Oh My Ladylord: The dewy-eyed Drama Camouflaged as a Romantic Comedy

Oh My Ladylord

When it comes to series, one thing I absolutely dislike is being misled (well, in general), and that's exactly what happened with "Oh My Ladylord," a Korean drama that initially portrayed itself as a typical romantic comedy but eventually transformed into a melodrama.

I can't fathom what the writers were thinking when they turned a somewhat cliché, albeit romantic, narrative into a story brimming with tears and culminating in a bittersweet ending, regardless of their intended beauty and philosophy. Initially, everything seemed promising: Lee Min Ki and Nana as protagonists, a love-hate relationship unfolding under the same roof, and the irresistible charm of the forbidden. However, somewhere along the plot, things took an unexpected turn, leading to the demise of the initially promised storyline. You should have witnessed my expression during the last episode...


The Story

The narrative revolves around Han Bi Soo, a television scriptwriter who finds solace in working on his projects within his mother's traditional house, his residence, until an unexpected eviction occurs overnight. In pursuit of her dream to return to her familial home, the renowned actress Oh Joo In acquires the house.

Unbeknownst to her, the determined writer sees himself as an essential part of the property, resolved to retain his workspace and creative haven. Striking a covert agreement to protect both their public images, they are ill-prepared for the ensuing complications. The challenges unfold from various quarters, beginning with their mutual disdain for each other, yet soon giving way to unexpected sparks.

Alright, the plot is quite familiar, not introducing much novelty, but as they say, sometimes the classics work. We have the classic setup of a guy and a girl who can't stand each other but find themselves sharing the same living space. The ensuing awkward situations, the gradual growth of attraction, and the unraveling of their true personalities are elements we've encountered in other series, and they endure because they bring a mix of fun, entertainment, and the fundamental essence of romantic stories.

However, the narrative takes a turn as we introduce two mothers dealing with significant health issues, a mysterious spirit or supernatural entity foretelling the writer's demise, and a romantic rival ready to fight for the protagonist's affection. What initially seemed to be a lighthearted romantic comedy takes an unexpected plunge into the depths of melodrama. Oh Joo In's character becomes genuinely sympathetic as misfortunes keep piling up, and the writer faces his own set of challenges. Struggling with the disdain of his stepfather, witnessing his mother's deteriorating health, and torn between holding onto the woman he loves or letting her go for her well-being, the story takes on a poignant tone.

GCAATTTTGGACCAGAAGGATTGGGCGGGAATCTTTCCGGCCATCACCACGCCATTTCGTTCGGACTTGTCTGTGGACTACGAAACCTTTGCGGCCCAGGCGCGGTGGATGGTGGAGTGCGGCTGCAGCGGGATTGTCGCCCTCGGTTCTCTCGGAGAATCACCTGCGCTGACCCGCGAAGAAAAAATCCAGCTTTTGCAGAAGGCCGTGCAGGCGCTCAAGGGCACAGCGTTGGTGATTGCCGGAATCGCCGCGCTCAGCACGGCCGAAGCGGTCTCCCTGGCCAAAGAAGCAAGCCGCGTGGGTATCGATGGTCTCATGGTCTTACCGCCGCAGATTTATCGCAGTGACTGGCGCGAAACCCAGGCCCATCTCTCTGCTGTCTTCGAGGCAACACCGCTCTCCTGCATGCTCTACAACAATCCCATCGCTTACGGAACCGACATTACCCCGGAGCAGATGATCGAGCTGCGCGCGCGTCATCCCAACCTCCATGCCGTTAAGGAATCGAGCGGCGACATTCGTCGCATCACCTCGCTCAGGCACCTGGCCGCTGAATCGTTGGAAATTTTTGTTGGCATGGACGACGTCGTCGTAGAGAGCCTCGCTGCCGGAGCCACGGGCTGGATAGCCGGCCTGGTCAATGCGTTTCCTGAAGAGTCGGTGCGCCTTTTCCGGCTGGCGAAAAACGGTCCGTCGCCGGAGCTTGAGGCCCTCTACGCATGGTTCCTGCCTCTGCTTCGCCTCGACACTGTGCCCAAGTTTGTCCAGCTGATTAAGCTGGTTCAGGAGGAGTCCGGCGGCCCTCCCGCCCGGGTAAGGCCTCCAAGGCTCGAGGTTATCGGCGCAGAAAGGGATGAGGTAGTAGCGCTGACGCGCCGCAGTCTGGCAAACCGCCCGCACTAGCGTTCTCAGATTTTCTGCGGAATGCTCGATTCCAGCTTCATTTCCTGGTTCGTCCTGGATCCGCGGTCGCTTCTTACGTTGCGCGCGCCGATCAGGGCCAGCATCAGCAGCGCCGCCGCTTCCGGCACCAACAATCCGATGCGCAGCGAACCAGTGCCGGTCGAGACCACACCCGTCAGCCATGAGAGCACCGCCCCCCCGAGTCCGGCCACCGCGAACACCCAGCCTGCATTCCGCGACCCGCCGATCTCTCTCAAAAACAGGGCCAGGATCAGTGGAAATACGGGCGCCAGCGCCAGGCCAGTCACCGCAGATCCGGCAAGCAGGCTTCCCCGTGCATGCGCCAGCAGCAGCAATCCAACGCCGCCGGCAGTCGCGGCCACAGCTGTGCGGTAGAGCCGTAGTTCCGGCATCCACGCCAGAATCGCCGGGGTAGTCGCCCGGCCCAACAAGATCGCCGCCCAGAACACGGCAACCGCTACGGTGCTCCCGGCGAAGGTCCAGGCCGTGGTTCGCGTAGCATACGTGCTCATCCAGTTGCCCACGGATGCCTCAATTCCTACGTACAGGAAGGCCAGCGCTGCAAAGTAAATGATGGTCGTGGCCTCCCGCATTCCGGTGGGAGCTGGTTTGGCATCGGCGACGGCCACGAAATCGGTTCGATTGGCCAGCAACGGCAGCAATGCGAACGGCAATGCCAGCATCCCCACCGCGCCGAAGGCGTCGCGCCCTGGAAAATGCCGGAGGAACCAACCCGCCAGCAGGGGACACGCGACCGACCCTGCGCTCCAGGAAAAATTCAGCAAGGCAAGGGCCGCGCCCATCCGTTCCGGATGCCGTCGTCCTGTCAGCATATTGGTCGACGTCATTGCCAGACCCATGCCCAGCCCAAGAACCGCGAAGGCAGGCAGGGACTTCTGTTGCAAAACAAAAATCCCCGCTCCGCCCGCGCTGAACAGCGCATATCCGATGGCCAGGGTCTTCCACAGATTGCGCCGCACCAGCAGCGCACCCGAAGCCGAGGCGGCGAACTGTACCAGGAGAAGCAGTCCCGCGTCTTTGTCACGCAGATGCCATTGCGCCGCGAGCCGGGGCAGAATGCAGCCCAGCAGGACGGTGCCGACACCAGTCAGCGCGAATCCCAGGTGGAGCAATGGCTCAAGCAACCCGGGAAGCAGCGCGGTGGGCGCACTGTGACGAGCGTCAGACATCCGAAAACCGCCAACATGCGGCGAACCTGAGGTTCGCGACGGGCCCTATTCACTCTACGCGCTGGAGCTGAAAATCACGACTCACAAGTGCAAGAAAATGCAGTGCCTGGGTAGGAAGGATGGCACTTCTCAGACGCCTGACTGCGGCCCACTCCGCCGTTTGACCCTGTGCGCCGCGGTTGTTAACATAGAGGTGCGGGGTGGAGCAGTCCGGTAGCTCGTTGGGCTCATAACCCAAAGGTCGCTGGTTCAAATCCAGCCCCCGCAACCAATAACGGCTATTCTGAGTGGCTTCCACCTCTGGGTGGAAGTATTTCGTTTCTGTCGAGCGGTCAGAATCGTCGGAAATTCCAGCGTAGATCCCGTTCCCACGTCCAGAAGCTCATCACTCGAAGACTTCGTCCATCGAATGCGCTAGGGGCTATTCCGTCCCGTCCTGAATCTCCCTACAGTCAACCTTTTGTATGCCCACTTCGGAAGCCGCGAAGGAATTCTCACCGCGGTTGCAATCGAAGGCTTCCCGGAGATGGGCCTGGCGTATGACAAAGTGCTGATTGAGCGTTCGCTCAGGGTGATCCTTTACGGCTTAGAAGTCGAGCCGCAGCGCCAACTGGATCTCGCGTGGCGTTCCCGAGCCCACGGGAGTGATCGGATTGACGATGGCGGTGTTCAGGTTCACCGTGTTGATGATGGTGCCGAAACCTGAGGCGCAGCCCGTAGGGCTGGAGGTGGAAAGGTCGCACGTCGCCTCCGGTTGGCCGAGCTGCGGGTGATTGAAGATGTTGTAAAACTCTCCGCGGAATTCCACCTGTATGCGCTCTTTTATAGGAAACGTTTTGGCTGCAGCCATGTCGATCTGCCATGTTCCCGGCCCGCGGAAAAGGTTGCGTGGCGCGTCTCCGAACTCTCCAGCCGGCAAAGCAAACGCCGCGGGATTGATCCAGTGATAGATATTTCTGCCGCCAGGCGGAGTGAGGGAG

Prepare your tissues; you're in for an emotional ride.

In this Korean drama, numerous positive elements are unfortunately overshadowed by the evolving direction of the plot as the episodes progress. Initially, there are moments of laughter and awkwardness between the protagonists, a natural outcome of two vastly different individuals sharing a home. Lee Min Ki portrays a writer with idiosyncrasies who, at first, seems unsympathetic but later unveils a tender and considerate side that captivates the actress—his interactions with her mother are incredibly heartwarming. Meanwhile, Nana delivers a commendable performance, embodying a charming and down-to-earth actress, deviating from typical diva stereotypes. The actors excel in the dramatic moments, though I found certain romantic scenes to be somewhat lacking.

A few of these romantic moments lose some of their charm due to the unexpectedly loud and lackluster kisses, a surprising deviation from the usual polished and visually appealing portrayal of such scenes in this genre.

The outstanding performances of the supporting characters, particularly the mothers of both protagonists and the owner of the record store, deserve recognition. Kang Min Hyuk, the singer from CNBLUE, plays the role of the writer's rival, but in my opinion, never truly becomes a significant threat to him. Initially, we had all the elements for a successful romantic comedy: compelling and attractive actors, strong performances, comedic moments, and engaging rivalries. However, the series took an unexpected turn, evolving into a collection of personal dramas and moments of sadness.

One may wonder, was all the drama truly necessary? The introduction of the supernatural element seemed entirely out of place to me and, unfortunately, was not fully utilized to provide a more fitting twist to the ending that aligns better with viewer expectations. Despite the disappointment and the resolution not living up to the intended beauty, I still encourage those who haven't seen it to give it a try, as it might captivate you. Now, I'm on the lookout for a new series to recover from this letdown ^^ Feel free to suggest any recommendations.

Pros: Bi Soo's compassionate attitude towards the actress's mother, the impactful shower scene, outstanding performances, and the kindness displayed by Bi Soo's mother.

Cons: Excessive drama, the ending, the incomprehensible and underdeveloped supernatural element.

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